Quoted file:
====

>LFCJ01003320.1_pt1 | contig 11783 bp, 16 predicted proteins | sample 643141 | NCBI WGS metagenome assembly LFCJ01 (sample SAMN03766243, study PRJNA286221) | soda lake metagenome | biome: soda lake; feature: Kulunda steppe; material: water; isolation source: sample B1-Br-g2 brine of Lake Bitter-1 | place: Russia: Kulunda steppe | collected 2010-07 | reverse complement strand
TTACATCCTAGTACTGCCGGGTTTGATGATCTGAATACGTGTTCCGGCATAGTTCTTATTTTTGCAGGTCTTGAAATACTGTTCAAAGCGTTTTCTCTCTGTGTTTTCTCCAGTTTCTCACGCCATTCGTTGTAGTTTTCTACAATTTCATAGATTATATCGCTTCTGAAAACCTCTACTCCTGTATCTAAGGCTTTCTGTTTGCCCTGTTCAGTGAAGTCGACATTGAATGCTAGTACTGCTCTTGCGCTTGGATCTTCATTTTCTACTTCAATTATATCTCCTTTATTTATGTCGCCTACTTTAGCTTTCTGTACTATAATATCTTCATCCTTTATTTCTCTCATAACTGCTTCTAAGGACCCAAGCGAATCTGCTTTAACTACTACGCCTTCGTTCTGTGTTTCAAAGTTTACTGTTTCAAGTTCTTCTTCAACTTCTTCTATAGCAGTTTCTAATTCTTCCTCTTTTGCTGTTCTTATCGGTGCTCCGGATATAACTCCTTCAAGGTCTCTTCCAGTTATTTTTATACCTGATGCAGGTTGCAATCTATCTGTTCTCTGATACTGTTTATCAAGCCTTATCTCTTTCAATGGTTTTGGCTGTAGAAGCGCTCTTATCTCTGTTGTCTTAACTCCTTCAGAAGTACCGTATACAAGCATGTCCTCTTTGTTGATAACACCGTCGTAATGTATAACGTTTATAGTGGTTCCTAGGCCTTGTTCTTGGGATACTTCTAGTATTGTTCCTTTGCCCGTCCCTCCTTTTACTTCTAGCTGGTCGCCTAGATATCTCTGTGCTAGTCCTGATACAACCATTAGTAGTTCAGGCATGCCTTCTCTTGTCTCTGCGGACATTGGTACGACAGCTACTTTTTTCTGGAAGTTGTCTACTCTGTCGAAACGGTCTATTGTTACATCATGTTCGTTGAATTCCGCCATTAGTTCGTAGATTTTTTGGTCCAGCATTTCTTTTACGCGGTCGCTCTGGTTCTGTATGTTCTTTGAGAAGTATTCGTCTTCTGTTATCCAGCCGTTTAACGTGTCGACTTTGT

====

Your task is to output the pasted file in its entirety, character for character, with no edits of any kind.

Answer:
>LFCJ01003320.1_pt1 | contig 11783 bp, 16 predicted proteins | sample 643141 | NCBI WGS metagenome assembly LFCJ01 (sample SAMN03766243, study PRJNA286221) | soda lake metagenome | biome: soda lake; feature: Kulunda steppe; material: water; isolation source: sample B1-Br-g2 brine of Lake Bitter-1 | place: Russia: Kulunda steppe | collected 2010-07 | reverse complement strand
TTACATCCTAGTACTGCCGGGTTTGATGATCTGAATACGTGTTCCGGCATAGTTCTTATTTTTGCAGGTCTTGAAATACTGTTCAAAGCGTTTTCTCTCTGTGTTTTCTCCAGTTTCTCACGCCATTCGTTGTAGTTTTCTACAATTTCATAGATTATATCGCTTCTGAAAACCTCTACTCCTGTATCTAAGGCTTTCTGTTTGCCCTGTTCAGTGAAGTCGACATTGAATGCTAGTACTGCTCTTGCGCTTGGATCTTCATTTTCTACTTCAATTATATCTCCTTTATTTATGTCGCCTACTTTAGCTTTCTGTACTATAATATCTTCATCCTTTATTTCTCTCATAACTGCTTCTAAGGACCCAAGCGAATCTGCTTTAACTACTACGCCTTCGTTCTGTGTTTCAAAGTTTACTGTTTCAAGTTCTTCTTCAACTTCTTCTATAGCAGTTTCTAATTCTTCCTCTTTTGCTGTTCTTATCGGTGCTCCGGATATAACTCCTTCAAGGTCTCTTCCAGTTATTTTTATACCTGATGCAGGTTGCAATCTATCTGTTCTCTGATACTGTTTATCAAGCCTTATCTCTTTCAATGGTTTTGGCTGTAGAAGCGCTCTTATCTCTGTTGTCTTAACTCCTTCAGAAGTACCGTATACAAGCATGTCCTCTTTGTTGATAACACCGTCGTAATGTATAACGTTTATAGTGGTTCCTAGGCCTTGTTCTTGGGATACTTCTAGTATTGTTCCTTTGCCCGTCCCTCCTTTTACTTCTAGCTGGTCGCCTAGATATCTCTGTGCTAGTCCTGATACAACCATTAGTAGTTCAGGCATGCCTTCTCTTGTCTCTGCGGACATTGGTACGACAGCTACTTTTTTCTGGAAGTTGTCTACTCTGTCGAAACGGTCTATTGTTACATCATGTTCGTTGAATTCCGCCATTAGTTCGTAGATTTTTTGGTCCAGCATTTCTTTTACGCGGTCGCTCTGGTTCTGTATGTTCTTTGAGAAGTATTCGTCTTCTGTTATCCAGCCGTTTAACGTGTCGACTTTGT